General Dynamics–Boeing AFTI/F-111A Aardvark

The General Dynamics–Boeing AFTI/F-111A Aardvark was a research aircraft modified from a General Dynamics F-111 Aardvark to test a Boeing-built supercritical mission adaptive wing (MAW). This MAW, in contrast to standard control surfaces, could smoothly change the shape of its airfoil in flight.

AFTI/F-111A Aardvark
Aircraft Fighter Jet F-111 AFTI NASA 0.jpg
AFTI/F-111A Aardvark in flight
Role Research aircraft
National origin United States
Manufacturer General Dynamics/Boeing
First flight 18 November 1985
Introduction 1985
Retired 1988
Status On display
Primary user NASA
Number built 1 (converted from F-111A)
Developed from General Dynamics F-111 Aardvark

DevelopmentEdit

The AFTI/F-111A was part of the Advanced Fighter Technology Integration (AFTI) Program by the United States Air Force Flight Dynamics Laboratory and NASA, which was an extension of the earlier transonic aircraft technology (TACT) program to install a supercritical wing onto an F-111.[1] Unlike the TACT program, AFTI utilized a mission adaptive wing, which, instead of standard control surfaces, could smoothly change the shape of its airfoil in flight.[2] The concept was inspired by birds, which change the shape of their wings to adapt to new flight conditions.[2]

By late 1981, Boeing had built a full-scale wing section and had received the variable-sweep actuator boxes from an F-111.[2] The new wings were installed on the 13th service test F-111A (serial number 63-9778), which had previously been used in the TACT program.[3] In November 1983, the systems for the MAW was powered up for the first time, revealing problems that delayed the program by five months.[4]

The MAW of the AFTI/F-111A had four automatic flight modes:[1]

  • Maneuver camber control, which adjusted the camber of the wings for maximum aerodynamic efficiency.
  • Cruise camber control, which adjusted the wings for maximum speed at any altitude and engine power.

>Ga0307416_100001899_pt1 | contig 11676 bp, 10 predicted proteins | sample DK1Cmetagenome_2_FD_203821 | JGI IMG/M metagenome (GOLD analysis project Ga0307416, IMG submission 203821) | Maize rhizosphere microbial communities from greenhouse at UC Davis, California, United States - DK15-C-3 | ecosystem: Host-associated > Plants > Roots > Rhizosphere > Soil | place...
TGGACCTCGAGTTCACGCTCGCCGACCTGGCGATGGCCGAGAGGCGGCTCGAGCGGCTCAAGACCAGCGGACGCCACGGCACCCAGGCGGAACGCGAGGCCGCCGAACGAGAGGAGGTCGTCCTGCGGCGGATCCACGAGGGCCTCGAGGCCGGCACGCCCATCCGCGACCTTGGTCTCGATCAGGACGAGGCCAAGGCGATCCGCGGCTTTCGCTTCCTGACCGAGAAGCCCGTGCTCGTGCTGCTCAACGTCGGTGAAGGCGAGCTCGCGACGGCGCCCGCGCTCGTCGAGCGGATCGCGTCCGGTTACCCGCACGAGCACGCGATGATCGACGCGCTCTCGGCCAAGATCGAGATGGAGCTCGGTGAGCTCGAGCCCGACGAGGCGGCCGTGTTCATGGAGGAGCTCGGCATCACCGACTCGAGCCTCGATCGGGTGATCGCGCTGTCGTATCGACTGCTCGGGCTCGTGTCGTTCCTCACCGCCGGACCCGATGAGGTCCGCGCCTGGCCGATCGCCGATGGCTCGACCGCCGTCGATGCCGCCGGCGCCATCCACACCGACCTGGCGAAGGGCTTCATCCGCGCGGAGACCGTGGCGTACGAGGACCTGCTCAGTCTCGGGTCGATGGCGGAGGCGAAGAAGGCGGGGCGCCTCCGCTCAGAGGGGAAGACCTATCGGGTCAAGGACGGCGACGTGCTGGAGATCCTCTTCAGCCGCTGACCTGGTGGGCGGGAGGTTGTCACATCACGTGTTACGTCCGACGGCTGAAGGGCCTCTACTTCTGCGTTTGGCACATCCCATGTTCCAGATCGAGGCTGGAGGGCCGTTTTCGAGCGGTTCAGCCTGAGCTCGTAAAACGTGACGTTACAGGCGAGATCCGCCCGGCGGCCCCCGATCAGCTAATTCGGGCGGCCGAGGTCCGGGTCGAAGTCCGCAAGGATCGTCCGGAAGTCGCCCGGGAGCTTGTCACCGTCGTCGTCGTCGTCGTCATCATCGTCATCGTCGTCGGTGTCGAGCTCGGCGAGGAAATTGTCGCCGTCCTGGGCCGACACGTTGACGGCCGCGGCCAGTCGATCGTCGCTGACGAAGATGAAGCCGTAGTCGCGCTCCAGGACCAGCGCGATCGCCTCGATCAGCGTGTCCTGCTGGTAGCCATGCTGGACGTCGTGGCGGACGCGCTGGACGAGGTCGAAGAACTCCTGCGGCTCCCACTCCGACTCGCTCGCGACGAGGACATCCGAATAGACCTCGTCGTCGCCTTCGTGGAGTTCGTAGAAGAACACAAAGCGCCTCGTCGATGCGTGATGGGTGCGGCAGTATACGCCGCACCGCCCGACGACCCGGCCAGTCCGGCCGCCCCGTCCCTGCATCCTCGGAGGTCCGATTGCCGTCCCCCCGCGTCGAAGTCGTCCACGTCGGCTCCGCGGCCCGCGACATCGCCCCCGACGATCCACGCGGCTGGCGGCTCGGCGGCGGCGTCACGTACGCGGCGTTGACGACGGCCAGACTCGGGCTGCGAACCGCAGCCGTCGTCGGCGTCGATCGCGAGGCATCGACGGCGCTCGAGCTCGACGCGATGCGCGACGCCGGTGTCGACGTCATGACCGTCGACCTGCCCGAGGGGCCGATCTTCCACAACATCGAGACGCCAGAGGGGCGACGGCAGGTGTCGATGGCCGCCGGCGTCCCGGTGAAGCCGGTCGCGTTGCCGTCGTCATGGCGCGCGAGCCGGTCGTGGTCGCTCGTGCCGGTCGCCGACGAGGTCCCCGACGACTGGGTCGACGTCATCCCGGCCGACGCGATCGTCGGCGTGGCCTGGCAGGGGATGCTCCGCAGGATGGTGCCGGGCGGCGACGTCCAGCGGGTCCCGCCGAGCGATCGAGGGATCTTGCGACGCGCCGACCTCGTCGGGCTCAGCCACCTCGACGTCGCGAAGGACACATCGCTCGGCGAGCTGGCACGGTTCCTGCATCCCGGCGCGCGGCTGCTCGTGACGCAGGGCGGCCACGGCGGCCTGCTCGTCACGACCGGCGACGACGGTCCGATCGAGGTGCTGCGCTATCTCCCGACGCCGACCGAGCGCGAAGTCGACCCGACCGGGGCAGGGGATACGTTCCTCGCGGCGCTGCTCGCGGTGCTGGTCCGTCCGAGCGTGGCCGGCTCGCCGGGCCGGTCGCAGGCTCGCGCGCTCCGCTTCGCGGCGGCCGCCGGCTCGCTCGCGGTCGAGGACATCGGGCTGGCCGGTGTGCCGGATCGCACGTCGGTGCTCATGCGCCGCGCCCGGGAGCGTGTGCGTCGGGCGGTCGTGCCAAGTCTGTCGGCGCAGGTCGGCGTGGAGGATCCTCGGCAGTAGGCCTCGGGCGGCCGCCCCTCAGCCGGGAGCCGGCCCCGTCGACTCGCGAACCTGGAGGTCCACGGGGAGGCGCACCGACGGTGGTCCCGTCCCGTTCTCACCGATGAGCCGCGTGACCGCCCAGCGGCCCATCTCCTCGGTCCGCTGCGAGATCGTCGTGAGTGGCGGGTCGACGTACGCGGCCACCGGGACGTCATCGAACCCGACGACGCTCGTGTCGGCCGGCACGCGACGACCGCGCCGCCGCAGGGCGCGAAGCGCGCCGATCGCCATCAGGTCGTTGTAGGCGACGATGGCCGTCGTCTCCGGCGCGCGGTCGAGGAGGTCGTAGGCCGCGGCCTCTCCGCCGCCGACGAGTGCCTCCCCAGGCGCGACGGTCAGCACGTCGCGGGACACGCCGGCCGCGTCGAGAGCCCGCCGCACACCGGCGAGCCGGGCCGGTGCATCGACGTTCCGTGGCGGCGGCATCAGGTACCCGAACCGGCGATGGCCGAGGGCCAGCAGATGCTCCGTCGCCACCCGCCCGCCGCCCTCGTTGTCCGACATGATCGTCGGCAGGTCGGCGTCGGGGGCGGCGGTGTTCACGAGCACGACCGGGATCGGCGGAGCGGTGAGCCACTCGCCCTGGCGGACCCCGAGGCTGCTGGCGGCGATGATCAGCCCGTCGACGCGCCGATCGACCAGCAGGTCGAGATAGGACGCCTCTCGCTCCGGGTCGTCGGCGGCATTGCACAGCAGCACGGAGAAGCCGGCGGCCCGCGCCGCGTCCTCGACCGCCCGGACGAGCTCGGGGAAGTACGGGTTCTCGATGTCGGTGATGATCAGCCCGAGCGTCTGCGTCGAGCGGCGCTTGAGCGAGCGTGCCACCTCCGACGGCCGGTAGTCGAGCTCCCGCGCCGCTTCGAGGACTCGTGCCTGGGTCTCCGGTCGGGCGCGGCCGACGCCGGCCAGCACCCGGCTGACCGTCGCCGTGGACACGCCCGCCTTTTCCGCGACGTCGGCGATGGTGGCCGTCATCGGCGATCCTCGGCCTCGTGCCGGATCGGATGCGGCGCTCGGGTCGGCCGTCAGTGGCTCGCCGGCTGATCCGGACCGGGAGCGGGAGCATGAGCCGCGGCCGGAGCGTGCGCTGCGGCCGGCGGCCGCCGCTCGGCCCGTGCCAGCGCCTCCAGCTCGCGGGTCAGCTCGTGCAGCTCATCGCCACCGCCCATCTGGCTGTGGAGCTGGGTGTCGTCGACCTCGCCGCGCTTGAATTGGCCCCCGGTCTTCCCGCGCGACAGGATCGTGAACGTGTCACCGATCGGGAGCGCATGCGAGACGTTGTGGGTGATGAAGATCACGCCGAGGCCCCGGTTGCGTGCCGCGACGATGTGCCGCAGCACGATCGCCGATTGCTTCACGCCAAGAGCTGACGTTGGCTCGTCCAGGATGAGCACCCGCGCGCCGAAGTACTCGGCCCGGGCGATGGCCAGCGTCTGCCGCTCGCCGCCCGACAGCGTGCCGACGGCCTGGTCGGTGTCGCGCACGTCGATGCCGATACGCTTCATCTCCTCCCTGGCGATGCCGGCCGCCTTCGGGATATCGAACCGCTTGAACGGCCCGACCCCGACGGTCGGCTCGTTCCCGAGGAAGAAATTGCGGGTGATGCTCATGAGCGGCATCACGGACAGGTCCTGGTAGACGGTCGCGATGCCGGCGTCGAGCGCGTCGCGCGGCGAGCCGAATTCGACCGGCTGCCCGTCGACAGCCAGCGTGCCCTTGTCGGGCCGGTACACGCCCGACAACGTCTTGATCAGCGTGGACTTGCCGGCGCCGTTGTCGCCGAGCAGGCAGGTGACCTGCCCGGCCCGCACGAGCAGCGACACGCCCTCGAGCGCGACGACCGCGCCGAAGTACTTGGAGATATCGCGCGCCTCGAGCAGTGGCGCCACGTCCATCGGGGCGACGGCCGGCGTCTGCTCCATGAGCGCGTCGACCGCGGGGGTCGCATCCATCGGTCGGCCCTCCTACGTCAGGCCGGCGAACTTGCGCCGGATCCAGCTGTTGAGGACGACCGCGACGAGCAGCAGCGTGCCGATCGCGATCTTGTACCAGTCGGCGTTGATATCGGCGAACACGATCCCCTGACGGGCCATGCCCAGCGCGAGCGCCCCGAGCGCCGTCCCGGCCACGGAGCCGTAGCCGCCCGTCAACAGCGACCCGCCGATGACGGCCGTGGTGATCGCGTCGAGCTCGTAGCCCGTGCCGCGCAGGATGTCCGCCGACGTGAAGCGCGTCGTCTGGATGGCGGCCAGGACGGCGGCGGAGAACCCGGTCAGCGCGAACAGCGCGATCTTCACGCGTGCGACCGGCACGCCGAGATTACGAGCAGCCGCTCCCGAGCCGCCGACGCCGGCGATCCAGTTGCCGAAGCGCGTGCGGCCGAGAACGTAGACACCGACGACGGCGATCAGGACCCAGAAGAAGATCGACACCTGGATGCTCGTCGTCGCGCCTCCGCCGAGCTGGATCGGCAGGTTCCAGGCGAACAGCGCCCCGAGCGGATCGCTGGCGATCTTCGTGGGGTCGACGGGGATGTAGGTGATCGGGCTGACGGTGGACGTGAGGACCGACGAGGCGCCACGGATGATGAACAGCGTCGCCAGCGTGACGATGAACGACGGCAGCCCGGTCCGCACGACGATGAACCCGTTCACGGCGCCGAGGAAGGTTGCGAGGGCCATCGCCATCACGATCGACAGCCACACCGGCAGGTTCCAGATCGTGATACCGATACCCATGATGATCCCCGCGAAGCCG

• Maneuver load control, which adjusted the wings for maximum aircraft load factor.
  • Maneuver enhancement alleviation, to cancel out the effects of gusts on the aircraft.

TestingEdit

The first flight of the AFTI/F-111A took place on 18 November 1985.[4] A total of 59 flights were conducted between 1985 and 1988, resulting in satisfactory results from the four flight modes during testing and showing a significant reduction in drag.[1] Additionally, none of the aircraft's 46 rotary actuators failed during testing, however, its 16 power drive units (PDU) required 37 component or complete replacements.[4]

The aircraft used in the TACT and AFTI programs is currently in storage at the Air Force Flight Test Museum at Edwards AFB.[5]

SpecificationsEdit

Data from Standard F-111A,[6][7] Mission Adaptive Wing[4]

General characteristics

  • Crew: 2
  • Length: 75 ft 6.5 in (23.03 m)
  • Wingspan: 59.07 ft (18.00 m)
  • Height: 17 ft 0.5 in (5.19 m)
  • Wing area: 623.2 sq ft (57.90 m2) spread, 605.8 sq ft (56.28 m2) swept
  • Airfoil: Boeing Advanced Transonic Airfoil
  • Powerplant: 2 × Pratt & Whitney TF30-P-3 turbofan engines, 12,000 lbf (53 kN) thrust each dry, 18,500 lbf (82 kN) with afterburner

Performance

See alsoEdit

Related development

Aircraft of comparable role, configuration, and era

ReferencesEdit

  1. ^ a b c Calzada, Ruby (2015-08-20). "AFTI F-111". NASA. Retrieved 2020-06-24.
  2. ^ a b c Gunston, Bill (1987). The Great Book of Modern Warplanes. Salamander Books Ltd. p. 325. ISBN 0-517-63367-1.
  3. ^ Gibbs, Yvonne (2017-06-06). "Patch: F-111 Mission Adaptive Wing (MAW)". NASA. Retrieved 2020-06-24.
  4. ^ a b c d Smith, John W. (1992). Variable-camber Systems Integration and Operational Performance of the AFTI/F-111 Mission Adaptive Wing. NASA, Scientific and Technical Information Program.
  5. ^ "Flight Test Museum". www.afftcmuseum.org. Retrieved 2020-06-24.
  6. ^ Gunston, Bill (1987). The Great Book of Modern Warplanes. Salamander Books Ltd. p. 328. ISBN 0-517-63367-1.
  7. ^ "General Dynamics F-111". www.joebaugher.com. Retrieved 2020-06-24.

External linksEdit